AS WE RAMP UP for the Internet Experience in Education Conference and Workshops (22 May 2008 in Tipperary Institute), I'm looking at several proposed seminars that bump up next to the idea of communities online. Invariably, those communities will run counter to the flow desired by management if they are perceived as anarchistic or time-wasting. To combat that damning conclusion, some friends have recommended giving the advocates some kind of title, like "community manager" being the person responsible for fostering a company's online social network. Others in the business point out that a "manager" is normally annotated at a specific level in an organisation's wiring diagram and that's not likely to happen in the case of some of the most fervent online networkers. Many of the most sociable people sit outside the executive suite so it might be pretentious to label them as managers.
WE BUY AT LEAST FOUR newspapers on Sundays but that may change as our need for technology news seems to be unfulfilled inside the Sunday Tribune. Nonetheless, there is plenty of content offered up by the mainstream papers today and I rambled for eight minutes about main points arising from my reading of the news under a clear blue sky in South Tipperary.
Identity Theft Easy Ride for College. Sabrina Rubin Erdely explains in The Observer Magazine how Jocelyn Kirsch and Ed Anderton (pictured) went to the best parties, dined in the best restaurants, and splashed their credit cards from Paris to the Caribbean.  It wasn't their money. The easy living flowed from a series of identity thefts, something that has become a talking point in Ireland lately.   Ireland needs to discuss identity threat and key loggers like Spector software (PC Magazine's Editor's Choice)
More Sunday technology news below the break.
ONE OF OUR hopes is to watch our electricity meter run backwards some day. We gain our inspiration from the Masdar Institute of Science and Technology, located in a small eco-city in Abu Dhabi that held a competition to select one of the 24 entrants to a solar panel display. The winner will use its solar arrays to power the city. As The Economist notes, "Masdar is bold, perhaps quixotic. It is an attempt not so much to diversify the economy as to invert it."
The Ecnomist -- "How to spend it" in the 26 April 2008 edition.
IT'S BEEN FIVE WEEKS since I last carried my laptop. I shed the laptop because I need legroom on my bus trips and because I am a little concerned about its fragile operating state. Regular readers of my Twitterstream will know it's just a matter of time before the beast fails. You cannot count on a reliable XP Pro laptop when you have to take out its battery to power it down. That said, I've been on this kind of thin ice before and I have plenty of back-ups. I also know that with an easily-reachable cloud of information and a robust smartphone, I can do the business. Now Microsoft is rolling out a strategy that will make things even easier for road warriors like me. Microsoft plans to take its most ambitious step yet in transforming its personal computer business into one tied more closely to software running in remote data centers. It is called Live Mesh and if it enhances Symbian devices with a web desktop, it will evolve into a game-changing technology.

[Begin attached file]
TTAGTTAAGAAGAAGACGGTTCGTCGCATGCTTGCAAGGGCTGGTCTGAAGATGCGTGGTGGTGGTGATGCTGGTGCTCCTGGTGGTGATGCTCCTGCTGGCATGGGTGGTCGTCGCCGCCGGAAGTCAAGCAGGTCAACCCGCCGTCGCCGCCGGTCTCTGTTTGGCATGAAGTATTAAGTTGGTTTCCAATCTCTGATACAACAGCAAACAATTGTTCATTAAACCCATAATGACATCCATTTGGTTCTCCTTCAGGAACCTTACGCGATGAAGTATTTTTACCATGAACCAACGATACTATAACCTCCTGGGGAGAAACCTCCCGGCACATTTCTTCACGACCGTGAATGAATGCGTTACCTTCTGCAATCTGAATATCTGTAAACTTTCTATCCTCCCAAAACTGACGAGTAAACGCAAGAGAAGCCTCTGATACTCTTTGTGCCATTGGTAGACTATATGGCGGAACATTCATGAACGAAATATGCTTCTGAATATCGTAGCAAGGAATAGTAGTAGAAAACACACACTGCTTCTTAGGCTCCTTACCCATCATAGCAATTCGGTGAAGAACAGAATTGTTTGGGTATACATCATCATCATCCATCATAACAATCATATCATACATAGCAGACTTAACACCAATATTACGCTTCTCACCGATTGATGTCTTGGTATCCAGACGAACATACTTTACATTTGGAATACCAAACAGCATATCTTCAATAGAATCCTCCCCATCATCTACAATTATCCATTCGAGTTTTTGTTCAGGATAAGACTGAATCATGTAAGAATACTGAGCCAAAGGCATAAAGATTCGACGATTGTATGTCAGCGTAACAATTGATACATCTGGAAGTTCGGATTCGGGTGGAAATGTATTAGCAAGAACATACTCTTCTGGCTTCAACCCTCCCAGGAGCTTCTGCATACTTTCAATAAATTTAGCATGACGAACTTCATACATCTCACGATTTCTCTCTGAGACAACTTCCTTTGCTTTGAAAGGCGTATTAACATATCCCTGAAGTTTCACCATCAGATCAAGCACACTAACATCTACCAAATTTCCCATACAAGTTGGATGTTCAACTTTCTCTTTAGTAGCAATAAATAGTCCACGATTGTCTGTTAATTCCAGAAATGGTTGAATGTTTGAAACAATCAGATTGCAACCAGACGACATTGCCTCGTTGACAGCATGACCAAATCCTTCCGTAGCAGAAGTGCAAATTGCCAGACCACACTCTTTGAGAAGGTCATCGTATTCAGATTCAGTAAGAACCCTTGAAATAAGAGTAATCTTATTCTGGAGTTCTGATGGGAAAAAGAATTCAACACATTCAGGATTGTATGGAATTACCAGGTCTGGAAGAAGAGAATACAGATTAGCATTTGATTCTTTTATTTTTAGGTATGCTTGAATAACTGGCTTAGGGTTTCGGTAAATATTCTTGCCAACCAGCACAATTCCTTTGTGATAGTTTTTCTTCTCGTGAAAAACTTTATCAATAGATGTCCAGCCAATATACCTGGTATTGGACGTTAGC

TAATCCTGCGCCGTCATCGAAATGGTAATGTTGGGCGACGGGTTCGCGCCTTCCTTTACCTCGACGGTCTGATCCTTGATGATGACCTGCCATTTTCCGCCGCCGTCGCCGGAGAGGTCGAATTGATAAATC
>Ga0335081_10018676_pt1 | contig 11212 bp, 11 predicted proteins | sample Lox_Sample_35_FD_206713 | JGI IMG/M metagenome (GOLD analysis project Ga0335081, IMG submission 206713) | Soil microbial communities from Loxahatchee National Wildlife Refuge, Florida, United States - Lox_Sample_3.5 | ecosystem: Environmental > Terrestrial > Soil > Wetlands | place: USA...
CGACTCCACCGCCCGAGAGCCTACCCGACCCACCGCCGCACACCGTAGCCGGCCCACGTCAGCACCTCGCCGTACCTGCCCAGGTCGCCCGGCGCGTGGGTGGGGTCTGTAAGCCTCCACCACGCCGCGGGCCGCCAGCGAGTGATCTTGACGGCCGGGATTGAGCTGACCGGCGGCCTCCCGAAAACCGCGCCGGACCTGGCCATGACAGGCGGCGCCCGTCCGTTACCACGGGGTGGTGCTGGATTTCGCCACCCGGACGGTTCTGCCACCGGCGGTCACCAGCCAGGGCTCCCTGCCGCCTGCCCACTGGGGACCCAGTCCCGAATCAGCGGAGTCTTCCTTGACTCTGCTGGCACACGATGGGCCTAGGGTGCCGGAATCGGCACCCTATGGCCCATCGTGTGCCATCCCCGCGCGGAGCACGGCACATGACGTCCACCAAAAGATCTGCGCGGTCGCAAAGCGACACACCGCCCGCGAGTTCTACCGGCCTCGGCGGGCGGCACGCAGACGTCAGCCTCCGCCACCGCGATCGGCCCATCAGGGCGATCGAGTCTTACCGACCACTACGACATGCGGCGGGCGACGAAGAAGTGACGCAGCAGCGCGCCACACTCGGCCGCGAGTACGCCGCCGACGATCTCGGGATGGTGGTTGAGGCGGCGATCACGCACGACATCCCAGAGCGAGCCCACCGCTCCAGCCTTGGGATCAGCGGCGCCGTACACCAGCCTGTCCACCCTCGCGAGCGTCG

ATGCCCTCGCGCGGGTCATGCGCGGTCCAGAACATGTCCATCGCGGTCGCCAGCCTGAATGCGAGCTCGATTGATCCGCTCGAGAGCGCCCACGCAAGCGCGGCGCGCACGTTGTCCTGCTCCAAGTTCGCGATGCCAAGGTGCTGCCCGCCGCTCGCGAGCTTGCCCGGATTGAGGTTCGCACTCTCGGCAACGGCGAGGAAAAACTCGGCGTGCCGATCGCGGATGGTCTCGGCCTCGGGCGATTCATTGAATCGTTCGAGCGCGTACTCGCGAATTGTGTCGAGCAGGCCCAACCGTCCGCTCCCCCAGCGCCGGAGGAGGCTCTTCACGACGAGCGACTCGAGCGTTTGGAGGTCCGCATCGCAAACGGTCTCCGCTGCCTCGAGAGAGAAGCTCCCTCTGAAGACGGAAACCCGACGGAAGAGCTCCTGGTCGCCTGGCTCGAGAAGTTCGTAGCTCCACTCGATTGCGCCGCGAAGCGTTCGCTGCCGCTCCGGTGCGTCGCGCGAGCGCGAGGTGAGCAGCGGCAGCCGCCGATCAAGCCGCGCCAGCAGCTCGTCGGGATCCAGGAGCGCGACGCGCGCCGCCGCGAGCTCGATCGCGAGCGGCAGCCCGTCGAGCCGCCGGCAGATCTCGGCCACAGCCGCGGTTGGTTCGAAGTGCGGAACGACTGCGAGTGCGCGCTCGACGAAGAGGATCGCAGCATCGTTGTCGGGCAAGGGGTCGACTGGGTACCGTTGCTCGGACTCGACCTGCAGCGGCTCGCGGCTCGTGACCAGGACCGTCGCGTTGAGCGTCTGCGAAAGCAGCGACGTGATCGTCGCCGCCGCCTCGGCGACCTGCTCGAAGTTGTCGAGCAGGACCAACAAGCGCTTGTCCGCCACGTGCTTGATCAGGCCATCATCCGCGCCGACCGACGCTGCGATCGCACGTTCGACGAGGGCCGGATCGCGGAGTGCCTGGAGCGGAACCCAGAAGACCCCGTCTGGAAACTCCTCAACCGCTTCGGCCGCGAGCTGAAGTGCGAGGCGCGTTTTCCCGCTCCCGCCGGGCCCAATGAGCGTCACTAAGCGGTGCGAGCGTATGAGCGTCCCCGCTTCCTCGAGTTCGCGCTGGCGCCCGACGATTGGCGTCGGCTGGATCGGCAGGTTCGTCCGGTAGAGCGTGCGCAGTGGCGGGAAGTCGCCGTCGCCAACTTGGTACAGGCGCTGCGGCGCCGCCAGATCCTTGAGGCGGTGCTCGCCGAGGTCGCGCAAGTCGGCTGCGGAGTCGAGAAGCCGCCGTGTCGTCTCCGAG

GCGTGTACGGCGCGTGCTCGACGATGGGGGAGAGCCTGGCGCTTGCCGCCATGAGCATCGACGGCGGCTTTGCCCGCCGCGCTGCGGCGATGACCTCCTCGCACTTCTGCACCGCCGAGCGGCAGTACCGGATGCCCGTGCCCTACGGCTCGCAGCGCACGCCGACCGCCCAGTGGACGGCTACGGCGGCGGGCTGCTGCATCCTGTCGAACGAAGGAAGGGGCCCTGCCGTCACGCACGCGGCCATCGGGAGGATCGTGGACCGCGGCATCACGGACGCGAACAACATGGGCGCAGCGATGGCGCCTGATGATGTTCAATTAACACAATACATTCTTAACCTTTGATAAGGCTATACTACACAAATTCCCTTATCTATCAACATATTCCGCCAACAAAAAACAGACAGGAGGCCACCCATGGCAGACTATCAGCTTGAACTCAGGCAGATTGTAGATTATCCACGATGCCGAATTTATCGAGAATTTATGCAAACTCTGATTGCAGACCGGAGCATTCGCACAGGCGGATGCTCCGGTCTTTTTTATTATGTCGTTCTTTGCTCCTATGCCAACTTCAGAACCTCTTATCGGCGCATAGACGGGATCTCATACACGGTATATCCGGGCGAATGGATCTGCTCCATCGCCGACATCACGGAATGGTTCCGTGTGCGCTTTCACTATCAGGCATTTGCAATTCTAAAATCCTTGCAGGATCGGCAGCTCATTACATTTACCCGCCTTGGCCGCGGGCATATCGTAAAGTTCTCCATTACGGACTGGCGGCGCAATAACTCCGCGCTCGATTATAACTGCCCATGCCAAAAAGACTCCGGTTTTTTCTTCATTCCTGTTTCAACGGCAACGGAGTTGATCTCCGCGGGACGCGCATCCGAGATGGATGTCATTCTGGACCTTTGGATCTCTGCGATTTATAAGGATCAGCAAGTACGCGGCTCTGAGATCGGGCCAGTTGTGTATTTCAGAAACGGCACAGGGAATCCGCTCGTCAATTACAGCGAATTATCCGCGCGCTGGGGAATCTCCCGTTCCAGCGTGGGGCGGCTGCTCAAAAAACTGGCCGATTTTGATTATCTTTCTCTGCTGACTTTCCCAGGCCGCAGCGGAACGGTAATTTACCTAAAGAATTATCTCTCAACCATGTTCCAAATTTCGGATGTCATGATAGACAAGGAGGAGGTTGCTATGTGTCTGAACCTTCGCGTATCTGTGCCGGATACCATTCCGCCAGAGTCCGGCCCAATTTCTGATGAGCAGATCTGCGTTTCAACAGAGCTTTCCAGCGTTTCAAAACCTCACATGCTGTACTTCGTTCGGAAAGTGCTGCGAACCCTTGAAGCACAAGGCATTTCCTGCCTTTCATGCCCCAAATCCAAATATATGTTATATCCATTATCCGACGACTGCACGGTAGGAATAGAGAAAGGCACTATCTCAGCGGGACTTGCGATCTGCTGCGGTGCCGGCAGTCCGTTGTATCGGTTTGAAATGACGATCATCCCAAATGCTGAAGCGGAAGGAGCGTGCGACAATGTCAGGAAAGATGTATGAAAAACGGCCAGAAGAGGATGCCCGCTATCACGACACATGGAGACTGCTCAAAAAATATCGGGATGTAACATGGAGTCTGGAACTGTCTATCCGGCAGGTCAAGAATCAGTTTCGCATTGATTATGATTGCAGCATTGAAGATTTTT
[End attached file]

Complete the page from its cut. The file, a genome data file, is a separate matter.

WHEN I READ THAT Gordon Brown, the UK Prime Minister, equates rising food prices to an actual credit crunch, I flashed back to a stairwell full of canned goods that my grandmother used to keep. She raised her family during the American Depression, a time that led my dad to organic gardening in the middle of a city. Dad dug up grass (he didn't eat it like the Haitian in the AP photo at left) and grew vegetables for the dinner table. Like Gordon Brown, I believe "tackling hunger is a moral challenge to each of us and it is also a threat to the political and economic stability of nations" and I'm a little miffed that the anti-GM brigade is given such strong credibility in the eyes of major pundits.
CNN -- "Food crisis is next credit crunch"
FRIENDS IN THE printing business scanned me a box cover that proves Apple is within 90 days of releasing its 3G iPhone. Stock clearing exercises are the norm too, especially in the UK and Germany where the 3G iPhone will debut. Prices of the 8GB model have fallen from €335 to €210 in Regent Street, London. You won't find those kinds of price reductions at O2-Ireland until the next school term begins.